Radio Buttons

Radio buttons are the selfish cousins to check boxes. If you have a selection of answers or options but only one of the options can be selected at a time, then you should use radio buttons. Once again, radio buttons are created using the <input> element setting the type attribute to Radio.

<input name="Question1" type="radio" value="Porto">

Radio buttons, like check boxes, have a checked attribute in HTML, which again takes no value. If you supply this attribute in the control, the check box is checked by default:

<input name="Question1" type="radio" checked>

If you supply no value for the value attribute, it is set to "on" by default.

Contrary to check boxes, to connect a set of radio buttons, you must supply each radio button in your group with the same name. For example:

<input name="Question1" type="radio" value="Porto">
<input name="Question1" type="radio" value="Lisbon">
<input name="Question1" type="radio" value="Madrid">

This method tells the Web server that all of these buttons are connected. If you give each radio button control a different name, the user can select each option independently, just like a check box.

Try it Out: Use Radio Buttons

Start Example:
  1. Open your Web page editor and type in the following code:

    <html>
    <head><title></title></head>
    <body>
    <form method="GET" action="radio.php">
    What is the capital of Portugal?
    <br>
    <br>
    <input name= "Question1" type="radio" value="Porto">
    Porto
    <br>
    <input name="Question1" type="radio" value="Lisbon">
    Lisbon
    <br>
    <input name="Question1" type="radio" value="Madrid">
    Madrid
    <br>
    <br>
    <input type="submit" value="Submit"> </form>
    </body>
    </html>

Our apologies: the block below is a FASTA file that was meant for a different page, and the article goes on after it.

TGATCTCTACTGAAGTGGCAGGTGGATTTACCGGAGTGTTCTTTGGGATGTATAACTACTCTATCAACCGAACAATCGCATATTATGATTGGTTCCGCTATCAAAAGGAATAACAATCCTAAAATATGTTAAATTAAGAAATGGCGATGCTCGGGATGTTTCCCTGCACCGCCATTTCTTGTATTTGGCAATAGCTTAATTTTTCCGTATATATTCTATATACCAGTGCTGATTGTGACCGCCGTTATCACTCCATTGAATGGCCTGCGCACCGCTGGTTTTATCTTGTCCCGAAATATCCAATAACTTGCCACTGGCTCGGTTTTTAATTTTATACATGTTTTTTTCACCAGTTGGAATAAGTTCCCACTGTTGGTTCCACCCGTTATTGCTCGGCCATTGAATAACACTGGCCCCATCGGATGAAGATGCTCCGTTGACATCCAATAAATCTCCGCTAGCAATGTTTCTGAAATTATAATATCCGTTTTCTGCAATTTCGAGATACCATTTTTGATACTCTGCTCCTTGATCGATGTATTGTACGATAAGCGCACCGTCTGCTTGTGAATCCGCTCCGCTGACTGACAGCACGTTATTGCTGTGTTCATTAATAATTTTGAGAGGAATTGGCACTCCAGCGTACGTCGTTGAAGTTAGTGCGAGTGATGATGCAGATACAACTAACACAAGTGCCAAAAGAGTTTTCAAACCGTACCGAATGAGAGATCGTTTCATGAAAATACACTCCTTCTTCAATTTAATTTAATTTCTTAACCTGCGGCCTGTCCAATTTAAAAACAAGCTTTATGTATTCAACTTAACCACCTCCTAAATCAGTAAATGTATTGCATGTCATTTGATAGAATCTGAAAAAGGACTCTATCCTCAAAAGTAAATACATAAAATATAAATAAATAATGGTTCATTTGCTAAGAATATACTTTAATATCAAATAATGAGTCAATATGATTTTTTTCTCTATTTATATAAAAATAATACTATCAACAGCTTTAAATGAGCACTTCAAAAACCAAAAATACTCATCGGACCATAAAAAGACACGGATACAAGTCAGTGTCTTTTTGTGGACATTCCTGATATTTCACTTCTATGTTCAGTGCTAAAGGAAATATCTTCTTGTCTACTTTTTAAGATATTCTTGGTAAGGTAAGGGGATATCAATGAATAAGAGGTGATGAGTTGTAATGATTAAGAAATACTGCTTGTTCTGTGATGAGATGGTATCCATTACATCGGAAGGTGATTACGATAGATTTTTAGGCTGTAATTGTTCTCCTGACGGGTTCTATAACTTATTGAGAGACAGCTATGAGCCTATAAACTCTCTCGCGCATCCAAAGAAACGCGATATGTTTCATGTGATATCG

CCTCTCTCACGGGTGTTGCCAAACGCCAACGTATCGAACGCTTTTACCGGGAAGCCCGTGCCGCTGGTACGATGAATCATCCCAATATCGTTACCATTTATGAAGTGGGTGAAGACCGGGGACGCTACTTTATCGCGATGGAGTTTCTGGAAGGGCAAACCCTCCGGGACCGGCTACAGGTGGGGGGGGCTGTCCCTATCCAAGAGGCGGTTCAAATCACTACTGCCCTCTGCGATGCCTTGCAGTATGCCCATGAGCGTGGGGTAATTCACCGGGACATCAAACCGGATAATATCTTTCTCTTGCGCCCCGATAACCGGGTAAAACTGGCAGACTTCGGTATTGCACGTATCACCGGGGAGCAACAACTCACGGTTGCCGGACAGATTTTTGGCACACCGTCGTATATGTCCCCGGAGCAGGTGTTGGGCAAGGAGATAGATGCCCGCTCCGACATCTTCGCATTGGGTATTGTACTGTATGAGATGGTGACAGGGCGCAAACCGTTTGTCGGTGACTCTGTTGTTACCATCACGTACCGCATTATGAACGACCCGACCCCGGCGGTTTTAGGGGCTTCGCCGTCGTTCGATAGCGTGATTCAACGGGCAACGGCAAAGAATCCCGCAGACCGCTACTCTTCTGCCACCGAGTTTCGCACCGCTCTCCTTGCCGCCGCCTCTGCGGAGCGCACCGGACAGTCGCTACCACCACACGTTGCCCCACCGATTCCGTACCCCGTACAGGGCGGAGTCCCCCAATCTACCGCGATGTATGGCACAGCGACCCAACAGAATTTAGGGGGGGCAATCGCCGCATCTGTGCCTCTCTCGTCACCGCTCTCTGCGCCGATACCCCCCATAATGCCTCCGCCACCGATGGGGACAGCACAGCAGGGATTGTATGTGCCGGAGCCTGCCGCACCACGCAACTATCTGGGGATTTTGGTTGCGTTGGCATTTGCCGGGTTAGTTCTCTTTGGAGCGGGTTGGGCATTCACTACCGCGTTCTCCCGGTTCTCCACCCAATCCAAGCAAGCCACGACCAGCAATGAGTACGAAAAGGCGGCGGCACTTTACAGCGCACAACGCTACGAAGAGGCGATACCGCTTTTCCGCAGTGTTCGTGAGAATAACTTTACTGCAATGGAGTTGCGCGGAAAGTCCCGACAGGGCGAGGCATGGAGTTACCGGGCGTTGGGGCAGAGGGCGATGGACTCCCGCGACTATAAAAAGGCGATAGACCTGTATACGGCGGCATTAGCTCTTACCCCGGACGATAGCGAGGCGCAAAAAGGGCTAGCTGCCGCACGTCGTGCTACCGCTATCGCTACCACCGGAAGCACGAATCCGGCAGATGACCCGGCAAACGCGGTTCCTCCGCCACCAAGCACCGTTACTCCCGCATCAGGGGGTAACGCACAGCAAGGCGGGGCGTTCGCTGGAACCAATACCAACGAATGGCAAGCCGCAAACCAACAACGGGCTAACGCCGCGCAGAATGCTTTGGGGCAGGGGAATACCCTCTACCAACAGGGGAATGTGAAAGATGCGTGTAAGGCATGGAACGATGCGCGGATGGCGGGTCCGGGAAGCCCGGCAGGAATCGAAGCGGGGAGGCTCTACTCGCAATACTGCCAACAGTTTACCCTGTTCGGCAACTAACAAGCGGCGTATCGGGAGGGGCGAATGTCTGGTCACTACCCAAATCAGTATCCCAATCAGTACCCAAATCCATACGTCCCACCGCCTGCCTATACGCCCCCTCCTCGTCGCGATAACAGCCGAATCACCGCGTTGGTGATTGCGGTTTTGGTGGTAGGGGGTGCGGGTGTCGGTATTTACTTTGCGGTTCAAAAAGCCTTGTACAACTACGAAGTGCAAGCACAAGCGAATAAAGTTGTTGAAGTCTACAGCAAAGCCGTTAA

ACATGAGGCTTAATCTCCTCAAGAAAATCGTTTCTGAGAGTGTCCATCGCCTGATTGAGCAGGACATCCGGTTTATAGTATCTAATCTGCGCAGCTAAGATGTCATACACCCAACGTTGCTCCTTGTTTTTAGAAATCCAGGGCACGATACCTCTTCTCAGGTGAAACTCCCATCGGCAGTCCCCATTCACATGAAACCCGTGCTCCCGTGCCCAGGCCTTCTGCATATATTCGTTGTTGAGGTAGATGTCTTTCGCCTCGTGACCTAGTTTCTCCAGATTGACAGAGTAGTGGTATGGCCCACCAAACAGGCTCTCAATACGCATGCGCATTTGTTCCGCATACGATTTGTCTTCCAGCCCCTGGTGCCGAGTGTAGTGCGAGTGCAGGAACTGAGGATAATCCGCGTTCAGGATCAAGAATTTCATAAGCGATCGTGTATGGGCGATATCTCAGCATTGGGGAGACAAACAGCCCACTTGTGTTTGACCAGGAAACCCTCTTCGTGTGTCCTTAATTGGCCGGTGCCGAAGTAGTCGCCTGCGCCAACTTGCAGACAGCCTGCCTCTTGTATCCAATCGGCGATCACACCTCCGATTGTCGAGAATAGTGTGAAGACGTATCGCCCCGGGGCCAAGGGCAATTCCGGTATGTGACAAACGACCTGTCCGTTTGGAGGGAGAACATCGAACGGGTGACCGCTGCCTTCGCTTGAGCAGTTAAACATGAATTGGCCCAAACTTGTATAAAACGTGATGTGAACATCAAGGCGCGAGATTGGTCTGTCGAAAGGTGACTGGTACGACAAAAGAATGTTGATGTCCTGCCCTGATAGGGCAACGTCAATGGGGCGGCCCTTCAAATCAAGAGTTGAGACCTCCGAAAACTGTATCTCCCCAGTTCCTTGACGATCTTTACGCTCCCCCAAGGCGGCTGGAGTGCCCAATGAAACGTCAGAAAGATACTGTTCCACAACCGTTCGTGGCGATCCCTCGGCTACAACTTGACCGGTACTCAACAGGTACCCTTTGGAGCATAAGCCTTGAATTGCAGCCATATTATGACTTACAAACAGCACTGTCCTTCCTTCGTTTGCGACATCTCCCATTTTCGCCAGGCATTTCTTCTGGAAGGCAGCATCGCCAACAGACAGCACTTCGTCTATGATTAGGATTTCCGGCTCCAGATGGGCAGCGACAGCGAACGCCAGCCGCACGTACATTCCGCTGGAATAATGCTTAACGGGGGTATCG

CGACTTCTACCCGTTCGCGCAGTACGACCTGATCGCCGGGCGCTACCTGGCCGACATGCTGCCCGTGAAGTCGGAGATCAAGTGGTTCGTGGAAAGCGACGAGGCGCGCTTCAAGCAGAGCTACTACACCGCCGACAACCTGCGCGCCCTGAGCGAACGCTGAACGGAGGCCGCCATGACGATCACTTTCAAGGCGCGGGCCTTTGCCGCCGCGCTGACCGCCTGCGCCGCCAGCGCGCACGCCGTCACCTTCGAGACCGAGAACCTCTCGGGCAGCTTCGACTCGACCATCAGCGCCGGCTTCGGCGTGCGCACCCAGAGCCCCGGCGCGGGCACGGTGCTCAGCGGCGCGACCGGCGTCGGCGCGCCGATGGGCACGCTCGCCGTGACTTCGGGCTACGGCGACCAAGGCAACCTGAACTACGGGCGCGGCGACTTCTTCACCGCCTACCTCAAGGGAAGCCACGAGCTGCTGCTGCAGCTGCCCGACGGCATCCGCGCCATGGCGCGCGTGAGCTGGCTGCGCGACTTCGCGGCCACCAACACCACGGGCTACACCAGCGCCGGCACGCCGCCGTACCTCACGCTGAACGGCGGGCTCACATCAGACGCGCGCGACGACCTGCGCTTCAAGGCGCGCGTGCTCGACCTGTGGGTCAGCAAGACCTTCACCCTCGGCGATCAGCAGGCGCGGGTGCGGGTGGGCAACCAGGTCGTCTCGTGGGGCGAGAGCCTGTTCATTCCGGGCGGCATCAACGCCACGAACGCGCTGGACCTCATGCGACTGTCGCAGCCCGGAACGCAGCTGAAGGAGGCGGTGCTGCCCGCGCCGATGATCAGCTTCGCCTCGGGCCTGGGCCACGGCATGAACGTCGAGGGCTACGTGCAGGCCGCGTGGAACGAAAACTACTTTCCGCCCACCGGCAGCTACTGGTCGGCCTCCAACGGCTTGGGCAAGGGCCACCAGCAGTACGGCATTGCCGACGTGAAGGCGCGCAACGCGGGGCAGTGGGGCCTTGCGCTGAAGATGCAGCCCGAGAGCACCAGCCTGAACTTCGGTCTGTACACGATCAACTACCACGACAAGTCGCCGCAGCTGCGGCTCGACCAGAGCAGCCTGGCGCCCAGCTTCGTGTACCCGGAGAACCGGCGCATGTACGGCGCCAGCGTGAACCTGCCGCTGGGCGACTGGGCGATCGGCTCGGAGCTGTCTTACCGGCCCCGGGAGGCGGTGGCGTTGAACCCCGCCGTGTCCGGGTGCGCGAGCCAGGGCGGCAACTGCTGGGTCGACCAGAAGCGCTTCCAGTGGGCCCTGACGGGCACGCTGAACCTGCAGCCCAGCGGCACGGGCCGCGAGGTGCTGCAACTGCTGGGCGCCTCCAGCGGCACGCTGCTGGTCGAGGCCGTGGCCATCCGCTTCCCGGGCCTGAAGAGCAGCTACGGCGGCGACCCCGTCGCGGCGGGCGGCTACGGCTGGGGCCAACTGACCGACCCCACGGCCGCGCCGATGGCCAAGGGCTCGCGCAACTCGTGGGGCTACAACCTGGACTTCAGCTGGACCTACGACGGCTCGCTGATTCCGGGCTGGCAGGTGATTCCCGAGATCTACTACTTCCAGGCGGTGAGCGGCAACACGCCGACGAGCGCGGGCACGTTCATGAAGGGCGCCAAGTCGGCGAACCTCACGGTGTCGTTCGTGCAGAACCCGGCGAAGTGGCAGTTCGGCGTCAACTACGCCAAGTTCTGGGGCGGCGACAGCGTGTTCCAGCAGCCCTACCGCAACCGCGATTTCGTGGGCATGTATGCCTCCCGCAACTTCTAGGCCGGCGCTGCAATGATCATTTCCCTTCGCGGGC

2. Save the file as radio.html, and close it.

  3. Create a new file and type in the following:

    <html>
    <head><title></title></head>
    <body>
    <?php
    echo "You selected the answer: $_GET[Question1]";
    ?>
    </body>
    </html>
    
  4. Save the file as radio.php.

  5. Open radio.html in your browser and select an answer.

  6. Click Submit and view the results of the choice you made.

How it Works

The method of transmission is changed to GET, so the query string is visible once more. A questionnaire is actually the one time when this might be useful. It confirms the answer that's selected, which would admittedly be more useful if the answer wasn't already displayed in the body of the page. That aside, take a quick look at the programs. The first program, radio.html, sets three radio button controls. They all have the same name, Question1, but with three different values to reflect the different answers:

<input name="Question1" type="radio" value="Porto">
Porto
<br>
<input name="Question1" type="radio" value="Lisbon">
Lisbon
<br>
<input name="Question1" type="radio" value="Madrid">
Madrid

Then in the second program, radio.php, you only need to display the contents of the one variable because there can only ever be one answer to the question:

<?php
echo "You selected the answer: $_GET[Question1]";
?>